My attention has been focused on lowering the basement of a townhome that I purchased.  This has been a complicated process that has involved many steps.

The concrete floor was removed and both the sump system and the waste water ejector system had to be disconnected during this process.  The removal of these systems made construction sense, but not Mother Nature sense.  Rain was turning the basement into a sticky, muddy mess.

It was clear that I had to return these water removal systems to the basement as more rain was predicted, including a thunderstorm.  I needed a temporary, but effective method of reconnecting the sump pump and diverting the water that was accumulating in the ejector pit to the sump system. Since this system was temporary it had to be cost effective.

I modified some 5 gallon construction buckets by drilling large holes into them.  These buckets were just large enough to protect the sump pumps that I had on hand. I then submerged these temporary pumps in both the sump pit and the ejector pump pit.  It should be noted that the ejector pit was only collecting ground water from the basement at this time.

I didn’t want to connect the ejector pit’s ground water to the city sewer system, so I temporarily ran some PVC from the ejector pit to the sump pit.  Any water collected from that side of the basement would be ejected along with water collected in the sump pit.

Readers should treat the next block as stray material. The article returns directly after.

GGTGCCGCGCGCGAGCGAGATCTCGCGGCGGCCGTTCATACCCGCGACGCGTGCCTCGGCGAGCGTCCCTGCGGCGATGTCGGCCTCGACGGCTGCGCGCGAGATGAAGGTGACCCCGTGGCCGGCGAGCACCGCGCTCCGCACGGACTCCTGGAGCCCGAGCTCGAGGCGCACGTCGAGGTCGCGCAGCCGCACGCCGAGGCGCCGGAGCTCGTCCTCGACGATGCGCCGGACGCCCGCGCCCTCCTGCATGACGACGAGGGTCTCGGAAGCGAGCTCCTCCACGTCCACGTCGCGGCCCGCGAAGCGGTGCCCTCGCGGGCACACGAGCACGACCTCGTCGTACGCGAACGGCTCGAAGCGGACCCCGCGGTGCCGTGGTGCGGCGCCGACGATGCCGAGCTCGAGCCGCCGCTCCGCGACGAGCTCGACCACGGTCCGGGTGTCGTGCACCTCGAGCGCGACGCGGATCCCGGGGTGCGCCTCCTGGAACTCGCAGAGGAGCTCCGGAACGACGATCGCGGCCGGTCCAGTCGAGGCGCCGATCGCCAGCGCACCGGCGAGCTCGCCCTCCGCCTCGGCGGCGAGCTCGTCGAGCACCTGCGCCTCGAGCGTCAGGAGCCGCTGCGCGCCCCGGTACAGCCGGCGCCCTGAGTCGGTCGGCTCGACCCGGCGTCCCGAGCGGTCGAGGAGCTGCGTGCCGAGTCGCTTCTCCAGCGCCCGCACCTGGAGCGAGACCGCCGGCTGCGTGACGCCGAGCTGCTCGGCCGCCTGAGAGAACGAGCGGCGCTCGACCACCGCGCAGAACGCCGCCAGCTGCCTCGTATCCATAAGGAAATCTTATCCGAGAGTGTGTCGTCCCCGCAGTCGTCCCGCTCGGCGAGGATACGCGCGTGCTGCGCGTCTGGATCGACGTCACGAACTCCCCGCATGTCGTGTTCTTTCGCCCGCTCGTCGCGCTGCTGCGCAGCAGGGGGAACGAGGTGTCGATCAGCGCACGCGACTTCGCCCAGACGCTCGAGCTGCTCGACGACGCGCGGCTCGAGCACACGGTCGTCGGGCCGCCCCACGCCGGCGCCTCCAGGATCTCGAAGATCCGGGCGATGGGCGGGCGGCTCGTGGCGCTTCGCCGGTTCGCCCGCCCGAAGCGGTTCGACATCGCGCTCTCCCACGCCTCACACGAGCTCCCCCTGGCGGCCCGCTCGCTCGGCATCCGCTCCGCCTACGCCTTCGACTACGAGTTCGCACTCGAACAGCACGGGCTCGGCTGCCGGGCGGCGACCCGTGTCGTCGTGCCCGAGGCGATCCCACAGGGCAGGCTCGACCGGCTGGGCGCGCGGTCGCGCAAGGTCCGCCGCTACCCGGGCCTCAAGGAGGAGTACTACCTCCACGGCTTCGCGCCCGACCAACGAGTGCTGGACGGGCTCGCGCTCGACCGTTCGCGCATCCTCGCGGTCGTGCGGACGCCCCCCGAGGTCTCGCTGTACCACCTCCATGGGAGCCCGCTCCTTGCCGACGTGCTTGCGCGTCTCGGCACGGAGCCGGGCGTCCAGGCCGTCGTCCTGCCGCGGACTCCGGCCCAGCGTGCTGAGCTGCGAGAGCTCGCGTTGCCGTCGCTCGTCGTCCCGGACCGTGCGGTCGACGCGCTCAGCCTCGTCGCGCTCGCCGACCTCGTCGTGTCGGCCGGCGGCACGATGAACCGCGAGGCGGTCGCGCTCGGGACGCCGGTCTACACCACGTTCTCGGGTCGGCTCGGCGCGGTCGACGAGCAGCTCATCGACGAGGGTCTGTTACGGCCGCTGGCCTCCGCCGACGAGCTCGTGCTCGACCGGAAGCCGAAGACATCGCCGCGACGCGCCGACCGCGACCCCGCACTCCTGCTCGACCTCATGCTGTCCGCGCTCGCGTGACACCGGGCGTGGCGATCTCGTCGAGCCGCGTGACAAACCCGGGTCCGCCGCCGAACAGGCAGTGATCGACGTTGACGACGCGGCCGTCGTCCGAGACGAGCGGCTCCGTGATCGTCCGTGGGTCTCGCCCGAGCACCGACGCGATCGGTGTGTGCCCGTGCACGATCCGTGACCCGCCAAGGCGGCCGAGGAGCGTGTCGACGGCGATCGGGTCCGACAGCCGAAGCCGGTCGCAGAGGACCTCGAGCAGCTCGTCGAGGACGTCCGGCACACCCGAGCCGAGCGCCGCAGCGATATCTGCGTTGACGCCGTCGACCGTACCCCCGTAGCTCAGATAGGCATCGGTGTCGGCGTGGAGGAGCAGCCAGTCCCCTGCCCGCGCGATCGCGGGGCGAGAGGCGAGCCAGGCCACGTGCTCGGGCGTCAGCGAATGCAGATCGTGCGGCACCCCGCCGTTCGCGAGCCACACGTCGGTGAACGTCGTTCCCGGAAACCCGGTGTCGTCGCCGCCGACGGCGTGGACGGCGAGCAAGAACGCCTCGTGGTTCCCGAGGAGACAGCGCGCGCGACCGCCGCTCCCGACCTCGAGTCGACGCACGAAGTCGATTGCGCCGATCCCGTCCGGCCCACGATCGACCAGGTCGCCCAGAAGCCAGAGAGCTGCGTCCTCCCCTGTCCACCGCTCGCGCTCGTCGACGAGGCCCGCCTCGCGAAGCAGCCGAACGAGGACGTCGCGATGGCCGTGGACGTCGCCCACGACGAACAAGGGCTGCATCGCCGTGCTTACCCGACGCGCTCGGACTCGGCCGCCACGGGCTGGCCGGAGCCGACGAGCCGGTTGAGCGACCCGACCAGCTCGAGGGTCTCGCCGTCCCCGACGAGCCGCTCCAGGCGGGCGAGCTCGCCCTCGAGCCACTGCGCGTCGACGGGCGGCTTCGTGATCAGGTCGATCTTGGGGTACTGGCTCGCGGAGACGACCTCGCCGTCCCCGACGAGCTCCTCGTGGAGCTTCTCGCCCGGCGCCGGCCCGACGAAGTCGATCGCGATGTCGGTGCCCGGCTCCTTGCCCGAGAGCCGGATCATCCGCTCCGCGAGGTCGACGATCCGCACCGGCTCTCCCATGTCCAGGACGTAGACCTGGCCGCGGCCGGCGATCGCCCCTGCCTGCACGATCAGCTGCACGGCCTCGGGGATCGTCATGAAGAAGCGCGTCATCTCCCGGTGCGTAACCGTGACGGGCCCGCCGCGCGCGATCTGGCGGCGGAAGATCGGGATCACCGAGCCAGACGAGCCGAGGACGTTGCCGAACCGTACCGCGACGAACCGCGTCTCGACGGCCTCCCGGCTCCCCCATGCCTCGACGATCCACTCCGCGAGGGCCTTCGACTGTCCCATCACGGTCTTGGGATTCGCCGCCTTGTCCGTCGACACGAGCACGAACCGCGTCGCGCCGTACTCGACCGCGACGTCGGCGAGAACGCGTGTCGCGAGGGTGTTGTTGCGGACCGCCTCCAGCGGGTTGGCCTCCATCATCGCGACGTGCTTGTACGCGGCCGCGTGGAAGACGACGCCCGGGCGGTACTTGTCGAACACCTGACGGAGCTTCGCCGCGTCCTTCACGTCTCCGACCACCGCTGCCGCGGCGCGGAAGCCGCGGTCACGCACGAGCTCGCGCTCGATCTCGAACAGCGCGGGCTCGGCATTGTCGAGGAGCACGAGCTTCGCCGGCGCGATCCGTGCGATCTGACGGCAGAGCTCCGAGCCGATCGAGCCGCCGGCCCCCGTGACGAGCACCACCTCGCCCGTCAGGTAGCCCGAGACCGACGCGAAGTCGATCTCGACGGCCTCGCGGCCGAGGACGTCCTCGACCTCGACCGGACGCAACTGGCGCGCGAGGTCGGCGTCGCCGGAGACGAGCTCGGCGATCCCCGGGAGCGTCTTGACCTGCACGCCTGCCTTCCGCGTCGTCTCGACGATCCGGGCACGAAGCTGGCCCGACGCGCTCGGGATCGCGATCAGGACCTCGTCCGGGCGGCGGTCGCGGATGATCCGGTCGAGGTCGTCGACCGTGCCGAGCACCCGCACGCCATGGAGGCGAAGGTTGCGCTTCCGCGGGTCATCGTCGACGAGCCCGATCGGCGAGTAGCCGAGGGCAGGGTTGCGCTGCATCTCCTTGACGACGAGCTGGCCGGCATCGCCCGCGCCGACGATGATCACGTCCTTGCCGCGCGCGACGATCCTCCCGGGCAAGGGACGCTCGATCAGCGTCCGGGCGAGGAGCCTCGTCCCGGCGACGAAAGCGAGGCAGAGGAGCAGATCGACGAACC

I had some spare aluminum cladding and I used a break to formed sheets of the cladding into temporary gutters. These were used to shuttle water from the existing exterior drain tiles to the sump system.

I secured the  temporary PVC pipe with some extra Rebar that I had.  I didn’t want my temporary pipes to break apart due to pump vibration.

In the end my temporary system looked more like a Rube Goldberg Machine rather than an elegant plumbing installation.  However, my contraption worked and helped control the water entering the basement.  Naturally, it will be replaced by a real system as soon as feasible.

Five gallon buckets with holes served as my temporary sump pits.
Ground water collecting in the former ejector pit.
One of the two temporary sump pump systems that I used.
Submerging a sump pump into the former ejector pit.
The sump pit complete with pump. You can see the temporary PVC piping from the ejector pit in the photo.
Using a break to form cladding into temporary gutters.
A temporary gutter ready to go.
I extended the discharge tube to make sure that no water would return to the basement.
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